Food in the Dominican Republic

Dominican Republic Food

Typical food in the Dominican Republic is very similar to many Latin American countries. The main staple is of course, rice and beans, usually accompanied by a protein (meat, chicken or fish), maybe a coleslaw style salad, and of course, tostones – fried green plantains that might remind you of potato wedges, eaten with every meal (including breakfast).

Breakfast

Traditional breakfast in the Dominican Republic might be something like rice, beans, a fried egg and tostones. In Cabarete, there are plenty of other options for breakfast – or you can make your own using some of the island’s great natural products, listed below.

Dairy

Due to a thriving cattle industry, fresh yogurt and cheese is both easy to come across and very cheap. You’ll typically find both being sold on the roadside or in small quesarias – or of course you can get a branded version of many local products for a markup at the local supermarkets.

Coffee, Honey & Cacau

Coffee, Honey and Cacau are all foods produced in the Dominican Republic – and if you know what you’re buying they all can be of amazing quality and aren’t too expensive. For coffee, there are amazing small local growers with organic options – the Mariposa Foundation sells a great organic coffee (you can find it at the Cabarete Coffee Company; or try Fresh Fresh in town for many organic or natural products. The Honey Company in Cabarete is a fantastic honey producer (we go to them when we’ve eaten all of our honey from the Taino Organic Farm.

Seafood Aplenty

As it is an island, it’s easy to find many varieties of seafood, although if you’re eating at a local restaurant it’s unlikely to find anything but the fried version. If you’re eating out in Cabarete however, the quality and selection of seafood is really quite amazing. Check out our restaurant guide for more on eating out in Cabarete.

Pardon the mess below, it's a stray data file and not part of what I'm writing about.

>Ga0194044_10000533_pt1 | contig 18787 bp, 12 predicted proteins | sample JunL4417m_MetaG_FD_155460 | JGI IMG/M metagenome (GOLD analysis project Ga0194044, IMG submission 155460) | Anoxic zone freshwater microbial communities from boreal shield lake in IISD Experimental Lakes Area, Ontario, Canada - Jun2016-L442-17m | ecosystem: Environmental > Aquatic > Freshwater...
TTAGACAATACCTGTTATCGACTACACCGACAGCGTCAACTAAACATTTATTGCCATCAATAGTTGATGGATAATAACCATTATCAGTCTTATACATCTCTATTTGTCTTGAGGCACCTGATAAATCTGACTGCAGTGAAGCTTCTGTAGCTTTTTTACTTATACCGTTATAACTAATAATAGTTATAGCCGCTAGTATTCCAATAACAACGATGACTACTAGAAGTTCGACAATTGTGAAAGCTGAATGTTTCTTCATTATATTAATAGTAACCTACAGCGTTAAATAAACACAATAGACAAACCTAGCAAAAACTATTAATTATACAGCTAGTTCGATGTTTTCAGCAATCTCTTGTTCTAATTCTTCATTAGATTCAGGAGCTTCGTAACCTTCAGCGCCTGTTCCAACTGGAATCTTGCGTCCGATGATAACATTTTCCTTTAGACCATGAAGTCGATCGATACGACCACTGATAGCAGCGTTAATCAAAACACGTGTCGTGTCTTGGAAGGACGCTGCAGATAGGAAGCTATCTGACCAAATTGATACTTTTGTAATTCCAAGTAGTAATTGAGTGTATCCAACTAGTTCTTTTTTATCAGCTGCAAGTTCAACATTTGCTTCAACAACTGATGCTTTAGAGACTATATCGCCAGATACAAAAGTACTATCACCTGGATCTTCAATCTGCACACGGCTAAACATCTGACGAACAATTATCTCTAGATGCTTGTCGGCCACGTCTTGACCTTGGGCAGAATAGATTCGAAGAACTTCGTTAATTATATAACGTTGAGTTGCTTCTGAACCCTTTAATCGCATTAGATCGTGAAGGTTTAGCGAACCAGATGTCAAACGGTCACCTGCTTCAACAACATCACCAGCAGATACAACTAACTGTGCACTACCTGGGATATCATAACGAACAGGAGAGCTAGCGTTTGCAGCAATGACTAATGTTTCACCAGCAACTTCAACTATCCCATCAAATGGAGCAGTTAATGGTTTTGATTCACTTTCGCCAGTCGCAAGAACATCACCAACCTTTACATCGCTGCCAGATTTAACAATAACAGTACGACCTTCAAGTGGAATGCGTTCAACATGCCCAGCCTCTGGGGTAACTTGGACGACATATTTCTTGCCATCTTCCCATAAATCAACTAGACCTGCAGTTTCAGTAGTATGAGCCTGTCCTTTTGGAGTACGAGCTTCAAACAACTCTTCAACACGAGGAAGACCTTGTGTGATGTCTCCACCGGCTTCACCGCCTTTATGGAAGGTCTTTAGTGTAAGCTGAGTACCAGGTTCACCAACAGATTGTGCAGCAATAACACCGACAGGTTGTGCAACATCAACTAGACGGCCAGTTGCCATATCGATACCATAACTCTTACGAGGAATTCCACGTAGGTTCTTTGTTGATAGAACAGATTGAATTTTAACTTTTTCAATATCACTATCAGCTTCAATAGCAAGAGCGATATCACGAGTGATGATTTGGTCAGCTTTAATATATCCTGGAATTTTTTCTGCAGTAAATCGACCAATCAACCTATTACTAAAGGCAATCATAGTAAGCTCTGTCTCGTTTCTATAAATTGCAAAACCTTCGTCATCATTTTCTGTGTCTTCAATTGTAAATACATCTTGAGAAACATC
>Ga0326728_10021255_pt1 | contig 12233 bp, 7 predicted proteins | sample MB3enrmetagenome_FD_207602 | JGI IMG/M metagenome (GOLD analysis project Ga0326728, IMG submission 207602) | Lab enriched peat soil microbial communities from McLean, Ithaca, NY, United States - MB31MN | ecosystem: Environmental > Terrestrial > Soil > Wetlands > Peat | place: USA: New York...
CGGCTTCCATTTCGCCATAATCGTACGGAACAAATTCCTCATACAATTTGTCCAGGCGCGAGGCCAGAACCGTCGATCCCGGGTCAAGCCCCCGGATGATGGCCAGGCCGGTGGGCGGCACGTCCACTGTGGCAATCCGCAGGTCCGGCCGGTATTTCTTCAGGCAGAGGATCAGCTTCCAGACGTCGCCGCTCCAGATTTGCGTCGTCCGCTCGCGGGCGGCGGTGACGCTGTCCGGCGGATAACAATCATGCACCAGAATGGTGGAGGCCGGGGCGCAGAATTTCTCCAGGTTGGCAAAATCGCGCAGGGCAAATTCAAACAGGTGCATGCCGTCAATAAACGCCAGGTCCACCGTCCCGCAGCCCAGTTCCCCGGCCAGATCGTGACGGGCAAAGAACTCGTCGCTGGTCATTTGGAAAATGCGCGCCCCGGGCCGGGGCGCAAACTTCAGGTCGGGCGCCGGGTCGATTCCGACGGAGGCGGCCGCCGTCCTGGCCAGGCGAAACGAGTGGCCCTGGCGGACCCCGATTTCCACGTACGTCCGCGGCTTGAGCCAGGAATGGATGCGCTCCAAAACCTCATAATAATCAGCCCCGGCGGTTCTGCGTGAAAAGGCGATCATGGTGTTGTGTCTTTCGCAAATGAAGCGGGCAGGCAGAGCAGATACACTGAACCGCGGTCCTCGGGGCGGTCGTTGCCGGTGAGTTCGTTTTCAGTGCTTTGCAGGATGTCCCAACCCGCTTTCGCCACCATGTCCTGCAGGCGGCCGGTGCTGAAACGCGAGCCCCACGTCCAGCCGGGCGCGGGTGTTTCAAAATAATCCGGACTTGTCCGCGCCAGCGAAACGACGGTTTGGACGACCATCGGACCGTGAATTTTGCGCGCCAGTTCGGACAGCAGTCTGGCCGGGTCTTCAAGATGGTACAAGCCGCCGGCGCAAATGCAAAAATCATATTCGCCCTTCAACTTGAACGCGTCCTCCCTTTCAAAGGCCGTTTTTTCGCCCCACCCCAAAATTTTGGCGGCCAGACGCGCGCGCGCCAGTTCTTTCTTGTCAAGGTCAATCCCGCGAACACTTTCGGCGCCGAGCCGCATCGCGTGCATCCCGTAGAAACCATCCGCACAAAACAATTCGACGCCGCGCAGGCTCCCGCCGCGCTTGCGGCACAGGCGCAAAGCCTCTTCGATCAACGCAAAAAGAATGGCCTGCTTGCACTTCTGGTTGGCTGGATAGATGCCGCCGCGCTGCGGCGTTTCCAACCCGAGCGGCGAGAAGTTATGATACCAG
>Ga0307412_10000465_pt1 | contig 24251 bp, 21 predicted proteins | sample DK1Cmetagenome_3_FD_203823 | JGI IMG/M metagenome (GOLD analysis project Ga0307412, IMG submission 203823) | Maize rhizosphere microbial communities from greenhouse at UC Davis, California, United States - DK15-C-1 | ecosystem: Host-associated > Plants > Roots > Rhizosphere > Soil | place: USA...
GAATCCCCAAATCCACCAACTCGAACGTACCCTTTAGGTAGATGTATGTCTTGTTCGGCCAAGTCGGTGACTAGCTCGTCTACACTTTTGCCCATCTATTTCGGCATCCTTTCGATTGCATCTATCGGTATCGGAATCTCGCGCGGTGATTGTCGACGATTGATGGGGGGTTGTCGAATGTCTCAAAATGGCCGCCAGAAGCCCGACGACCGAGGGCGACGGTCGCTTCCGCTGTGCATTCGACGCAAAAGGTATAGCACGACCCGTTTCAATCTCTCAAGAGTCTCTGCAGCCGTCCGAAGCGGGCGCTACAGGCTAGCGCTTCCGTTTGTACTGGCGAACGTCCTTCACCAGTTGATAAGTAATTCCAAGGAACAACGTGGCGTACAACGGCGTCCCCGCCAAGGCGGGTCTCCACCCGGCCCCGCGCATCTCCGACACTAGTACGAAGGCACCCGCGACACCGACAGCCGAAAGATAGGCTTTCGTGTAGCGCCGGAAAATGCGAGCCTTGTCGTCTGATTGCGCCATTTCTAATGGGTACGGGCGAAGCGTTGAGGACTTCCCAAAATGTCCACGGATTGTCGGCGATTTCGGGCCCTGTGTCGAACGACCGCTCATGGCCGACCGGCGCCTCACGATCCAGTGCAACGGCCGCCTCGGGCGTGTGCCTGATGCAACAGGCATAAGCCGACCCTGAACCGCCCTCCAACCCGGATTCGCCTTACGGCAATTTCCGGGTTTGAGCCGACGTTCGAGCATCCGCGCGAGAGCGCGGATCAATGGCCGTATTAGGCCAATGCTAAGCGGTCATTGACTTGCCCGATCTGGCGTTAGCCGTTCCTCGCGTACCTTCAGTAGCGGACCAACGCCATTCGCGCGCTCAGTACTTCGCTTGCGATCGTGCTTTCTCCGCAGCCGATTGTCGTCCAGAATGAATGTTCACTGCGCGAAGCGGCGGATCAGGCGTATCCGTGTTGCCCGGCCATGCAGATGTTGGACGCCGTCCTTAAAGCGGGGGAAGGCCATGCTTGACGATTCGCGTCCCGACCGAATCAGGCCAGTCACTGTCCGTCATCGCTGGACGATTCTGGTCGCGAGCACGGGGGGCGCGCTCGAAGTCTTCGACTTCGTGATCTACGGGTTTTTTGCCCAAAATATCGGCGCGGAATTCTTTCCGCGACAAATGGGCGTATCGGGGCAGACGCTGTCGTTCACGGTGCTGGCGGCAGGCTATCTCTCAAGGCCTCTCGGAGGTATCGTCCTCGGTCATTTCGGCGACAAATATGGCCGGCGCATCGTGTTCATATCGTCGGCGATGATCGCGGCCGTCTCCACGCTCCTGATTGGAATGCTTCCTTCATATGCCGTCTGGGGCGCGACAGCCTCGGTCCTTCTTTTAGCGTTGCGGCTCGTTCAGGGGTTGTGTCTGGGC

Meat Lovers Rejoice

The same goes for meat- if you’re a steak lover, welcome to paradise. There is a thriving cattle industry on the island, and due to the expense of grain-feeding, all of the cattle are free-range and grass fed. Chickens are primarily free range as well – especially if you’re eating at a local restaurant. Pica-Pollo places are everywhere- and will normally serve you a heaping plate of chicken, rice & beans, salad and tostadas for about 150 pesos. Free range eggs can be found almost everywhere – they won’t be labeled so, as it’s considered normal. Just look for the eggs that are a variety of different colors and/or sizes – and buy locally, rather than from the big chain grocery stores. For those who worry about the ethical treatment of their food, it’s a pretty safe bet that your meal in the Dominican Republic was locally sources and doesn’t contain traces of hormones.

dominican republic food

Fruits and Veggies

Fruits and vegetables are also typically locally sources and if not organic, very close to it. Fruits are sold in small fruit stands by families who have their own trees or small fruit plantations. Fruits are typically very cheap when they’re in season, as there will be limited time to buy them before they go bad. Outside of the normal season, the same fruits might become very expensive or almost impossible to find outside of a grocery store. Mangoes, avocados and pineapple all fall into this category.

The best fruit and veg comes from our our Taino Organic Farm. The aquaponics and permacutlure systems at the farm are cutting edge in the Caribbean – even students from the big universities in Santiago and Santo Domingo come to our farm to study sustainable agriculture techniques. You can ask the front desk for a list of what fruits and vegetables are available for purchase from the farm when you arrive – or just enjoy them in the delicious dishes at our farm-to-table restaurant (which can be a very welcome relief from the fried dominican food options).

Read more about our farm-to-table restaurant here or check out our tips for Eating out in Cabarete on our blog.